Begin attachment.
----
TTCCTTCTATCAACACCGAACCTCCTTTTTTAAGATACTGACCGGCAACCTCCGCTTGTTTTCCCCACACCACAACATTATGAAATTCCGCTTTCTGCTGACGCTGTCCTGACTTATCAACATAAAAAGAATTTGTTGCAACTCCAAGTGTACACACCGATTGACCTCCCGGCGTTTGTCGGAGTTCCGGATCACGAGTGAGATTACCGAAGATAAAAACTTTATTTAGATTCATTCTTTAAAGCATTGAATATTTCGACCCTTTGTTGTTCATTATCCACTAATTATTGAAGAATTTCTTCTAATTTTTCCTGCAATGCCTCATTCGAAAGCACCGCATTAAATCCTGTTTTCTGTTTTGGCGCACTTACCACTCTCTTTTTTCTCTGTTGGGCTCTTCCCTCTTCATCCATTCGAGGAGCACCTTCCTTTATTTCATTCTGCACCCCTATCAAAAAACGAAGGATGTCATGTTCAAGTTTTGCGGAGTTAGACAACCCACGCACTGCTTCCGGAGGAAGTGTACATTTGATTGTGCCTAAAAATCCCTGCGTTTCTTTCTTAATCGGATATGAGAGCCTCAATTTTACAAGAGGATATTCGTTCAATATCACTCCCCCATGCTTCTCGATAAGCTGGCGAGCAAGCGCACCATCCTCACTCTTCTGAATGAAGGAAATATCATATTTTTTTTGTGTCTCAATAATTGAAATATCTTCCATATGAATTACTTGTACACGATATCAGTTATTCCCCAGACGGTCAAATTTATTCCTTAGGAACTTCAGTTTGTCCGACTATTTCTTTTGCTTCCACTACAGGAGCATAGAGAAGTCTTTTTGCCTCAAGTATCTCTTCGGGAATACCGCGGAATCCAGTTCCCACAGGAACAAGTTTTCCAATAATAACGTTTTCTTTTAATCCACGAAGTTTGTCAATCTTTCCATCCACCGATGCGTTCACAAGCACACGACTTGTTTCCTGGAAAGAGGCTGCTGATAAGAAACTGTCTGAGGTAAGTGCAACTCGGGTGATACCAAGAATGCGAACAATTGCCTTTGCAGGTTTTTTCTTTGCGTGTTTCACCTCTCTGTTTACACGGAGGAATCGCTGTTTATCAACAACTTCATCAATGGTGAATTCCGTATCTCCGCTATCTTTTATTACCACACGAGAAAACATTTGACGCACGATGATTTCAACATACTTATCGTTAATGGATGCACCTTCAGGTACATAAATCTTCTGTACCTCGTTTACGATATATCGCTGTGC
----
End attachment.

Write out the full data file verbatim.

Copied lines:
TTCCTTCTATCAACACCGAACCTCCTTTTTTAAGATACTGACCGGCAACCTCCGCTTGTTTTCCCCACACCACAACATTATGAAATTCCGCTTTCTGCTGACGCTGTCCTGACTTATCAACATAAAAAGAATTTGTTGCAACTCCAAGTGTACACACCGATTGACCTCCCGGCGTTTGTCGGAGTTCCGGATCACGAGTGAGATTACCGAAGATAAAAACTTTATTTAGATTCATTCTTTAAAGCATTGAATATTTCGACCCTTTGTTGTTCATTATCCACTAATTATTGAAGAATTTCTTCTAATTTTTCCTGCAATGCCTCATTCGAAAGCACCGCATTAAATCCTGTTTTCTGTTTTGGCGCACTTACCACTCTCTTTTTTCTCTGTTGGGCTCTTCCCTCTTCATCCATTCGAGGAGCACCTTCCTTTATTTCATTCTGCACCCCTATCAAAAAACGAAGGATGTCATGTTCAAGTTTTGCGGAGTTAGACAACCCACGCACTGCTTCCGGAGGAAGTGTACATTTGATTGTGCCTAAAAATCCCTGCGTTTCTTTCTTAATCGGATATGAGAGCCTCAATTTTACAAGAGGATATTCGTTCAATATCACTCCCCCATGCTTCTCGATAAGCTGGCGAGCAAGCGCACCATCCTCACTCTTCTGAATGAAGGAAATATCATATTTTTTTTGTGTCTCAATAATTGAAATATCTTCCATATGAATTACTTGTACACGATATCAGTTATTCCCCAGACGGTCAAATTTATTCCTTAGGAACTTCAGTTTGTCCGACTATTTCTTTTGCTTCCACTACAGGAGCATAGAGAAGTCTTTTTGCCTCAAGTATCTCTTCGGGAATACCGCGGAATCCAGTTCCCACAGGAACAAGTTTTCCAATAATAACGTTTTCTTTTAATCCACGAAGTTTGTCAATCTTTCCATCCACCGATGCGTTCACAAGCACACGACTTGTTTCCTGGAAAGAGGCTGCTGATAAGAAACTGTCTGAGGTAAGTGCAACTCGGGTGATACCAAGAATGCGAACAATTGCCTTTGCAGGTTTTTTCTTTGCGTGTTTCACCTCTCTGTTTACACGGAGGAATCGCTGTTTATCAACAACTTCATCAATGGTGAATTCCGTATCTCCGCTATCTTTTATTACCACACGAGAAAACATTTGACGCACGATGATTTCAACATACTTATCGTTAATGGATGCACCTTCAGGTACATAAATCTTCTGTACCTCGTTTACGATATATCGCTGTGC